The pattern of Christ’s death PDF Print E-mail
Friday, 03 November 2017 13:44



A PASSAGE in the Letter of St. Paul to the Philippians should enlighten us about how our attitude should be toward death.

It’s when he said: “All I want is to know Christ and the power of his resurrection and to share his sufferings by reproducing the pattern of his death.” (3,10)

What is this “pattern of his death” that St. Paul talked about? It is nothing other than freely assuming the attitude of Christ toward death. He came to assume all the sins of men that have brought death to us, from Adam to the last man and woman.

It is nothing other than wanting to die with Christ with the same intention of bearing all the sins of men, so that the death of Christ, who is the Son of God made man, can fully repay the debt that man cannot repay due to his sin against God.

That is why Christ freely accepted death. He did not avoid it. He went to it when it was the time to die. “I lay down my life, that I may take it again,” he said. “No one takes it from me, but I lay it down of my own accord, I have power to lay it down, and I have power to take it again.” (Jn 10,17-18)

With Christ’s death, the sting of death as a consequence of our sin has been removed. The eternal death that was due to us because of our sin has been conquered with Christ’s resurrection to the eternal life.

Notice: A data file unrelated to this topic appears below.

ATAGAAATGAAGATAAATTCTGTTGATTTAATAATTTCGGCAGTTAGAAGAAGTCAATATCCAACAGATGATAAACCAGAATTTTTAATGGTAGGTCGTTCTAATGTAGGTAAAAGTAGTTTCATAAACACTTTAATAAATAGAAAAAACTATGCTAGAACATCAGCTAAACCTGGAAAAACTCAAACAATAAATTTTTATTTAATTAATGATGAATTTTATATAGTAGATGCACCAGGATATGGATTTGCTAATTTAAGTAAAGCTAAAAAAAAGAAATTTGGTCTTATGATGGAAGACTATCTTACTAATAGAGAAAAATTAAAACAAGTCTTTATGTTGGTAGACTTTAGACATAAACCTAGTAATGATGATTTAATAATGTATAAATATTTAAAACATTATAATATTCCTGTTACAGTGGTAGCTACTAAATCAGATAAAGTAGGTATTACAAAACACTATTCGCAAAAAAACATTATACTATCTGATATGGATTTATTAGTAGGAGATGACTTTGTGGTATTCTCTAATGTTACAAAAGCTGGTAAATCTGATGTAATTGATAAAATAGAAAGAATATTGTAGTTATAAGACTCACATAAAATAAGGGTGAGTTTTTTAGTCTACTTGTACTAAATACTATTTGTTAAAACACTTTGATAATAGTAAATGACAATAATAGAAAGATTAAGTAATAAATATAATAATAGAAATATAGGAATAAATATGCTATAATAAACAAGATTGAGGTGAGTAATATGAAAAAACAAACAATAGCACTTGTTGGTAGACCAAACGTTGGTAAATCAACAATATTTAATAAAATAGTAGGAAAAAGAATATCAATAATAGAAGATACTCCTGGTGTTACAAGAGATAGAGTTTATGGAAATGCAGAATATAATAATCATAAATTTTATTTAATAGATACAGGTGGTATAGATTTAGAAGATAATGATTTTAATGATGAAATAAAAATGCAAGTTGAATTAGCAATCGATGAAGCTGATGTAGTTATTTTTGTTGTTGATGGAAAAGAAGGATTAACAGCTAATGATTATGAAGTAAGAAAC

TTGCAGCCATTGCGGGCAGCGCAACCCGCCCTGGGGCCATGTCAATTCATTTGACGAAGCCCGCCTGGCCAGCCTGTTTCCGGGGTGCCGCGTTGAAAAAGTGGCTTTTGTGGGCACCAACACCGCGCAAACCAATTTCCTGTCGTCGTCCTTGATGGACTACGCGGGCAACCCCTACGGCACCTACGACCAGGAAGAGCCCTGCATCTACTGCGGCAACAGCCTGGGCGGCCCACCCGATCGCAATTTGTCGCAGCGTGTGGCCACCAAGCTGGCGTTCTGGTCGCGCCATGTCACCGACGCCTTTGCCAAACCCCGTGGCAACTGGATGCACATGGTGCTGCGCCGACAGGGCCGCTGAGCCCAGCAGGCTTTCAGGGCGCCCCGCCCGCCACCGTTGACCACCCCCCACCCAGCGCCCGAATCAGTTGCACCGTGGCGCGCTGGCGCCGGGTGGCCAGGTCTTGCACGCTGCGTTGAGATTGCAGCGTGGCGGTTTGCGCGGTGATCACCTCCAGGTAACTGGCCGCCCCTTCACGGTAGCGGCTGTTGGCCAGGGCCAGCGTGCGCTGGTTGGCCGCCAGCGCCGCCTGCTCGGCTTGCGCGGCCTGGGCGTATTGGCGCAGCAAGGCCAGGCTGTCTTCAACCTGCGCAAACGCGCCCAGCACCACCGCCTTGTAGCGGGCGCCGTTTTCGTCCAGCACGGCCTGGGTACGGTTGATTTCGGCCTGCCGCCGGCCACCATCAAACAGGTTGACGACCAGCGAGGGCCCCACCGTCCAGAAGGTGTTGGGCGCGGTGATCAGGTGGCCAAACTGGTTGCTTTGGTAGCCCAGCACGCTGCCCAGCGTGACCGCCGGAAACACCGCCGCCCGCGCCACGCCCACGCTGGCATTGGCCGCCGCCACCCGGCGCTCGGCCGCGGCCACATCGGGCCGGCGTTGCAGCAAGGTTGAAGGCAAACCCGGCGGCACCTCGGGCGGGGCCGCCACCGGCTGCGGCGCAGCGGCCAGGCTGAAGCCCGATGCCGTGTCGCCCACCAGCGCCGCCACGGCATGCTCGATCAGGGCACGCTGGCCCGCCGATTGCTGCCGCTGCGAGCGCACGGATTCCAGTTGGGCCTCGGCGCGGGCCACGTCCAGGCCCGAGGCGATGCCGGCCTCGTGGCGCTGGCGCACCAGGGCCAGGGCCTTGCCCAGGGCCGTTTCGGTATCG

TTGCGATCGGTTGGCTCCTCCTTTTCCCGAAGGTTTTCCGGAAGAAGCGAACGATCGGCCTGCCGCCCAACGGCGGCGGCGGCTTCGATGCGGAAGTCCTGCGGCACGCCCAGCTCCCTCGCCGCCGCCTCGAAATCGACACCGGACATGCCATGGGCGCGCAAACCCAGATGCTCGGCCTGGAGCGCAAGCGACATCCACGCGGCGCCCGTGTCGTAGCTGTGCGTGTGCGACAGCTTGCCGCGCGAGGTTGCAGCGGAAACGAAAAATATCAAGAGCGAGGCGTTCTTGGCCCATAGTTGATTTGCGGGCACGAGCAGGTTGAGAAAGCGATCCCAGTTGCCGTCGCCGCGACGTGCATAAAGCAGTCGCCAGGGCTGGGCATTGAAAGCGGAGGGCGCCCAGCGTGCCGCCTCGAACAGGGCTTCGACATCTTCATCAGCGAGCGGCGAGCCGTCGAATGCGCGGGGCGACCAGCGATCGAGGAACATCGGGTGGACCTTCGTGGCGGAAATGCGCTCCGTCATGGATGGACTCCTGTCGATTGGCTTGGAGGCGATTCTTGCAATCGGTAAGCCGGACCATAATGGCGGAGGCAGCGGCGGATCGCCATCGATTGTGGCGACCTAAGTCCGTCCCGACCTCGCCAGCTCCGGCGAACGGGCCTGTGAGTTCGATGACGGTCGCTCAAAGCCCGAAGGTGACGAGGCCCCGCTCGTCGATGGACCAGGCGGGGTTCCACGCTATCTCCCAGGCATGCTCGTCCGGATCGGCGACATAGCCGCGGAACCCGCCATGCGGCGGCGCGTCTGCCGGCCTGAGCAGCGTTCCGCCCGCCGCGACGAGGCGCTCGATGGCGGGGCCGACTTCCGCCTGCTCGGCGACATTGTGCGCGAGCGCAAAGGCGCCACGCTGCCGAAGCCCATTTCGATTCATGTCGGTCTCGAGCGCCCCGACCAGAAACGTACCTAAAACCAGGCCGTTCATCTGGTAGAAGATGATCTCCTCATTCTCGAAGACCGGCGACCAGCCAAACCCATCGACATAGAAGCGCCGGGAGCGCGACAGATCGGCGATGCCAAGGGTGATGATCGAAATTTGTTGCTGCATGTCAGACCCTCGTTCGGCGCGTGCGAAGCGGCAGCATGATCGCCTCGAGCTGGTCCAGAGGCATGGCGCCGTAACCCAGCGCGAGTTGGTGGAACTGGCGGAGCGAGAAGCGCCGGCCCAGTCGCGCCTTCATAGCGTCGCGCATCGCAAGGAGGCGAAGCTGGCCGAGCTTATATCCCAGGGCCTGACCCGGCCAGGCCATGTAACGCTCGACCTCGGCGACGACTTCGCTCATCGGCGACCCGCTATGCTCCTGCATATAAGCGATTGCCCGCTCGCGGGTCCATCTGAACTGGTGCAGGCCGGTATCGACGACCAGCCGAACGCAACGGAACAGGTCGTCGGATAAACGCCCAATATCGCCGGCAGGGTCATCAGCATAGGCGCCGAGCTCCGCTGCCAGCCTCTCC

St. Paul describes this truth of our faith very vividly.

“When the perishable put on the imperishable, and the mortal puts on immortality, then shall come to pass the saying that is written: ‘Death is swallowed up in victory. O death, where is thy victory” O death, where is thy sting.” (1 Cor 15,54-55)

We need to follow St. Paul’s attitude toward death. Like him, we need to reproduce the pattern of Christ’s death. Death to us should not just be a natural occurrence, a mere consequence of sickness, old age, accident, calamity, etc.

Our death has tremendous theological significance which should shape our attitude toward it. It therefore should not be considered simply as an unavoidable curse or misfortune. In a way, it is something that we look forward to, just as Christ looked forward to his own death. St. Paul echoed the same sentiment when he said, “For me to live is Christ, and to die is gain.” (Phil 1,21)

It’s important that we slowly but steadily acquire this Christian attitude toward death. Everyday, we should be ready to face it since it can come to us anytime. The day of the Lord, St. Paul tells us, the day when we would be asked for an accounting by God can come like a thief in the night. (cfr 1 Thes  5,2)

Therefore, let us assume the attitude of Christ towards death—that of dying with him as a repayment of all the sins of men, ours and those of everybody else, and that of looking forward to it unafraid of what pain and suffering may be involved.

This Christian attitude toward death should not in any way undermine our proper love for life. For as St. Paul said: “If we live, we live to the Lord, and if we die, we die to the Lord. So then, whether we live or whether we die, we are the Lord’s.” (Rom 14,8)

Last Updated on Friday, 03 November 2017 13:49